Airbus, Rolls-Royce and Siemens have teamed up to demonstrate a flyable hybrid-electric propulsion system on a British Aerospace 146 regional jet by 2020.

Under the programme, called "E-Fan X hybrid", the partners will replace the aircraft's number 3 engine with an electrically driven fan. This will be powered by energy from a gas turbine engine with an integrated generator, located in the rear part of cabin.

R-R chief technology officer Paul Stein says the team will use the fan and nacelle of an AE3007 engine – which powers Embraer ERJ-145 regional jets – and install a 2MW electric motor supplied by Siemens.


A 2.5MW generator will be married to a R-R AE2100 turboshaft – normally used to power Lockheed Martin C-130 Hercules transports – installed in the fuselage, with a dedicated air intake.

Some 2t of batteries will be installed in the forward cargo hold, while electronic equipment for the power supply, distribution and control system will be located in the cabin.

Airbus head of flight demonstrators Mark Cousin says the aircraft is scheduled to fly in 2020 and – if the trial is successful – a second engine on the quadjet could be replaced with an electrically driven fan.

Areas to be assessed during the evaluation effort include electric thrust management, altitude and dynamic effects on electric systems, and electromagnetic compatibility issues, Airbus says.

Cousin says there is no "fundamental" reason preventing the deployment of electric propulsion systems and that the project is about maturing existing technology. He adds that today's technology needs to become more lightweight while reliability at altitude needs to be ensured.

E-fan X infographic

Electric propulsion represents an opportunity to optimise aircraft thrust requirements for cruise flight and to use battery power to increase performance for the take-off and climb phase, says Cousin. He anticipates a double-digit fuel-burn reduction from the technology.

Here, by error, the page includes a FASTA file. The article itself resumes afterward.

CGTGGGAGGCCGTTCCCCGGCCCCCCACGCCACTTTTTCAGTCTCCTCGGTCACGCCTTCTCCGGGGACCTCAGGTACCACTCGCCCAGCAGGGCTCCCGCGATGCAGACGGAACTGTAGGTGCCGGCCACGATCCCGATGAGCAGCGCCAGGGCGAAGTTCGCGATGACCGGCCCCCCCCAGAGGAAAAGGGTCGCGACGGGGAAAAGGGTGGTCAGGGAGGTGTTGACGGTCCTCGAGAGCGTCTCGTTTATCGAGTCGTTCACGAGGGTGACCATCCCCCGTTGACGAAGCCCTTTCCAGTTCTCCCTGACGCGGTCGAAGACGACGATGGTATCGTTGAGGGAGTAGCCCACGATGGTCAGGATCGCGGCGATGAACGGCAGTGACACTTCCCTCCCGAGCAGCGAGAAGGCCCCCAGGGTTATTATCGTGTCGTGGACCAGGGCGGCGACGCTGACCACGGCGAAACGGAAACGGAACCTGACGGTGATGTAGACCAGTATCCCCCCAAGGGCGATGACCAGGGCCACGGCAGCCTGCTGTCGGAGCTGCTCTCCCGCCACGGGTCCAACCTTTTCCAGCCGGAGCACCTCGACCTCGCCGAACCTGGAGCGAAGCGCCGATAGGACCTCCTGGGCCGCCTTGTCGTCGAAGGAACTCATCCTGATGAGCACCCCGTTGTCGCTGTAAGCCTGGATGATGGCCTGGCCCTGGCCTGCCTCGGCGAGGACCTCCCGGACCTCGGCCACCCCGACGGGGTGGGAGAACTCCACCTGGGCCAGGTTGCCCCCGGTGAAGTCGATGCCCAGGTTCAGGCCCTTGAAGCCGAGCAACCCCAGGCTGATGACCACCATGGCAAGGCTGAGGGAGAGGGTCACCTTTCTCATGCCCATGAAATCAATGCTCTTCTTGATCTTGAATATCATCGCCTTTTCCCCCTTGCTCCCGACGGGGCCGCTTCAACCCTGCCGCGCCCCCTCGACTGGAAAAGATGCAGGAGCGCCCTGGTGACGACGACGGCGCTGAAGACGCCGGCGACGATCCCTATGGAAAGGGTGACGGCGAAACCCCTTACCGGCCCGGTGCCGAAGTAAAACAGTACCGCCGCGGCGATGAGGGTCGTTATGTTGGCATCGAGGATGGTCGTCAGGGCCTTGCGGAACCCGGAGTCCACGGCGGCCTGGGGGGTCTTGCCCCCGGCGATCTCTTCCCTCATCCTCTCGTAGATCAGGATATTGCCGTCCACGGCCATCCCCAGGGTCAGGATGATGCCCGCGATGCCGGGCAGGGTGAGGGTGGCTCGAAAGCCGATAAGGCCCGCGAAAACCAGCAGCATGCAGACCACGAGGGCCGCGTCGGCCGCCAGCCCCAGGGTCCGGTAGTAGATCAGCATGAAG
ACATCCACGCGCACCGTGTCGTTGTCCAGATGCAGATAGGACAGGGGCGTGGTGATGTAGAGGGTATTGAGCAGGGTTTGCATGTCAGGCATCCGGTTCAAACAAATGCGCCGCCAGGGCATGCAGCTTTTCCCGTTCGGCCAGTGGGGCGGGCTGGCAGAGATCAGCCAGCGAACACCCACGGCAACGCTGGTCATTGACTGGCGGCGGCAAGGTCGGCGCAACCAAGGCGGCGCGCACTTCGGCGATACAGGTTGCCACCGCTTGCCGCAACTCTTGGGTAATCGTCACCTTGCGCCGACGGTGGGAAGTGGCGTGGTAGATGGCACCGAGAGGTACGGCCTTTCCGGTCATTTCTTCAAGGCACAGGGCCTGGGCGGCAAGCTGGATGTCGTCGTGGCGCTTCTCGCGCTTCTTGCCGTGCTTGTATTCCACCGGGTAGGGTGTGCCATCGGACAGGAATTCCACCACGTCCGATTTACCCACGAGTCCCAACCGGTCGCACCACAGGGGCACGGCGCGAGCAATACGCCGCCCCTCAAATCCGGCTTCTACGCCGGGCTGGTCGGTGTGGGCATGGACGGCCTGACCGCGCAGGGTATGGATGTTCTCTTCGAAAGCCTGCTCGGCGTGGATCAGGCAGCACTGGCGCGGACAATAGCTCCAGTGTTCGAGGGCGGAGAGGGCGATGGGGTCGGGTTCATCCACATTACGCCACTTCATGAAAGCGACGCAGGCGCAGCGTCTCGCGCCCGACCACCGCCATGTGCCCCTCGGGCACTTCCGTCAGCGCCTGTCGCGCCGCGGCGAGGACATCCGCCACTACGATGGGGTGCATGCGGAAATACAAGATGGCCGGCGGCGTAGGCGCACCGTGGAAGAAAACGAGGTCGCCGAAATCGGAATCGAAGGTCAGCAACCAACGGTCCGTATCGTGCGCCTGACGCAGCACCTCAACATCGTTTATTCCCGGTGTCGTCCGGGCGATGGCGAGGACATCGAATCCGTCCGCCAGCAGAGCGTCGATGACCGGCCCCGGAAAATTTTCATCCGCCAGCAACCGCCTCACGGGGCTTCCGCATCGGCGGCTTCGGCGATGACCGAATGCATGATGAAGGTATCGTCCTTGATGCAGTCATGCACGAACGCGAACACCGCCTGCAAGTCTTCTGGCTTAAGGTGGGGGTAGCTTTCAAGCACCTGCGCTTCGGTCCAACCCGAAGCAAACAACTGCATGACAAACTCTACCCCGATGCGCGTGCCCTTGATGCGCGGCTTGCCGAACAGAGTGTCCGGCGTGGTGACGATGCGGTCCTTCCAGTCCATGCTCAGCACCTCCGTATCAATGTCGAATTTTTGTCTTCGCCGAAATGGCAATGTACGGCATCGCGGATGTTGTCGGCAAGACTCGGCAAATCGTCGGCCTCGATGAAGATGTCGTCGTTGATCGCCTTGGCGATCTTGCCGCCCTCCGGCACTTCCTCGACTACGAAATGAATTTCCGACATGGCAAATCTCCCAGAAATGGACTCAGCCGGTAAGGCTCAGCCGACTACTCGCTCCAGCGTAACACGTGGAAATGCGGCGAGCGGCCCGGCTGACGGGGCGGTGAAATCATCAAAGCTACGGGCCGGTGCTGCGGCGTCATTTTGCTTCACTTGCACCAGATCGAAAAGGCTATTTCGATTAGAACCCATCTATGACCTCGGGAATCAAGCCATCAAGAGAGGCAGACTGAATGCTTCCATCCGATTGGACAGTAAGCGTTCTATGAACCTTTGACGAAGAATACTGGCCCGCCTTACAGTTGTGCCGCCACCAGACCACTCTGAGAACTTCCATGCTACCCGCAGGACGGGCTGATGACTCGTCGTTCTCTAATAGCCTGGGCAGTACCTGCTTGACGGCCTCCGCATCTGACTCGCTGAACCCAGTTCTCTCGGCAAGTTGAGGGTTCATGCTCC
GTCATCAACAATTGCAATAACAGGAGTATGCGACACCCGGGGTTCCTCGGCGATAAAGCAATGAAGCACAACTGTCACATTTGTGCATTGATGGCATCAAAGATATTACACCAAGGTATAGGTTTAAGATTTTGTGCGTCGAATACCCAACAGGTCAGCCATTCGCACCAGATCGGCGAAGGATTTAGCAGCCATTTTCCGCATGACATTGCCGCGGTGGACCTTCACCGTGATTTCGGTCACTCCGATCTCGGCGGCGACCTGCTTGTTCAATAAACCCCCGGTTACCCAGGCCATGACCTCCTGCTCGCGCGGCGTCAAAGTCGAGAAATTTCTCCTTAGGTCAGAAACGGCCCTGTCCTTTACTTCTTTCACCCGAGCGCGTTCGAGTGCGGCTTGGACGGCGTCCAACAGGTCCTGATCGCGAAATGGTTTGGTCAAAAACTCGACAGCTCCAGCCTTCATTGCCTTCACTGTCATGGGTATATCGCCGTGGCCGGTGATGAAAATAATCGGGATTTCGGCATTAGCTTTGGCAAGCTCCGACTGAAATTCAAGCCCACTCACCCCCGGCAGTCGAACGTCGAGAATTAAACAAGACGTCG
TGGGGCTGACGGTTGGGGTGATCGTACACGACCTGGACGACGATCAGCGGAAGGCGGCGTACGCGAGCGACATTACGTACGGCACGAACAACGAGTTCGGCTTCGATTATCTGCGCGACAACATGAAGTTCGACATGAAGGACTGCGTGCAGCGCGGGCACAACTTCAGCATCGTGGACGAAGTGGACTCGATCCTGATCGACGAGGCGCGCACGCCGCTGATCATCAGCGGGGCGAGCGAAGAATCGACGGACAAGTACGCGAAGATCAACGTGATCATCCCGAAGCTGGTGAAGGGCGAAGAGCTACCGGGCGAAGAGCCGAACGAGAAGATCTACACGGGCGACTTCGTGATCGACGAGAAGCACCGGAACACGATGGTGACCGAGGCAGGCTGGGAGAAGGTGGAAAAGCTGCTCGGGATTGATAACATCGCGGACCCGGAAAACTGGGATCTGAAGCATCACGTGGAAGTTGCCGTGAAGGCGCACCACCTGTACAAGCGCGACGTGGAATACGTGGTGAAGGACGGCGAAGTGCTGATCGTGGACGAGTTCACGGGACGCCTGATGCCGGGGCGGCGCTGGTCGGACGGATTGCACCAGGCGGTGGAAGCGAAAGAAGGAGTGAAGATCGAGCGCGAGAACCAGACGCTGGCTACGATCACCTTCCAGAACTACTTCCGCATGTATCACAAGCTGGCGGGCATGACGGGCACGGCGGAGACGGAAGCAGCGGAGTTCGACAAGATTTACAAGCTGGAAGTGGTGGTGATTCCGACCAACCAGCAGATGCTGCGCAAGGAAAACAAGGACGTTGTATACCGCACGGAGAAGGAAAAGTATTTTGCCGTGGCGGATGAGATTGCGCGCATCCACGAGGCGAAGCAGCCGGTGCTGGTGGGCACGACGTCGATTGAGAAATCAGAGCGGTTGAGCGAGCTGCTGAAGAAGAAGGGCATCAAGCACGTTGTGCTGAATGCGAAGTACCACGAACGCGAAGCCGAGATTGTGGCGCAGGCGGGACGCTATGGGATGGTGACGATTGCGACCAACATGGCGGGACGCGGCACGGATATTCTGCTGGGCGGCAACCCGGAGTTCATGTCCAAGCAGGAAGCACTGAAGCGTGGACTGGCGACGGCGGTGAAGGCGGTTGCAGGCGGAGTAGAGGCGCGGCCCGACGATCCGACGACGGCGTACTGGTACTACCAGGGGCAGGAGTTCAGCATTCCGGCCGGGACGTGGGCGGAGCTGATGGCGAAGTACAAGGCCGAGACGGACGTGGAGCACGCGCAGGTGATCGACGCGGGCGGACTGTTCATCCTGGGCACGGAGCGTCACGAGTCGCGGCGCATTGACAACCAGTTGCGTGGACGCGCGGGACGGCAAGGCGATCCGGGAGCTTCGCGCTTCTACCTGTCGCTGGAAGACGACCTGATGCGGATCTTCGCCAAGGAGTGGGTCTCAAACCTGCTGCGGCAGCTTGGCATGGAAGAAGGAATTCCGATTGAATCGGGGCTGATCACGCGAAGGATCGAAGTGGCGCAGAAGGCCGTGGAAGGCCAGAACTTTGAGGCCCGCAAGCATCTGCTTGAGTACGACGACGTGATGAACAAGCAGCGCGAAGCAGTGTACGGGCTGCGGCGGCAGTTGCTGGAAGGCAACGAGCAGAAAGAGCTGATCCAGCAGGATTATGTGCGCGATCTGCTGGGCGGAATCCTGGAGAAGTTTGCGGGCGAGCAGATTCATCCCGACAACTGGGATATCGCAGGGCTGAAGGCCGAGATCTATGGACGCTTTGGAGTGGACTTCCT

Paul Anton, head of Siemens's electric aircraft efforts, believes that future regional aircraft could be powered by hybrid-electric propulsion systems in the 2030-2035 timeframe.

He argues that the technology will "significantly" reduce noise and enable operation from areas that cannot be served by conventionally powered equipment.

Stein suggests the technology could open up new markets. In countries without railway infrastructure, he says, it might be more feasible to build up air transport links from small inner-city airports rather than to build railway systems. Aviation might become a "more normal way of transportation", he says.

Paul Eremenko, Airbus chief technology officer, states: "The E-Fan X is an important next step in our goal of making electric flight a reality in the foreseeable future."

He says that the project will "pave the way to a hybrid single-aisle commercial aircraft" – adding: "We see hybrid-electric propulsion as a compelling technology for the future of aviation."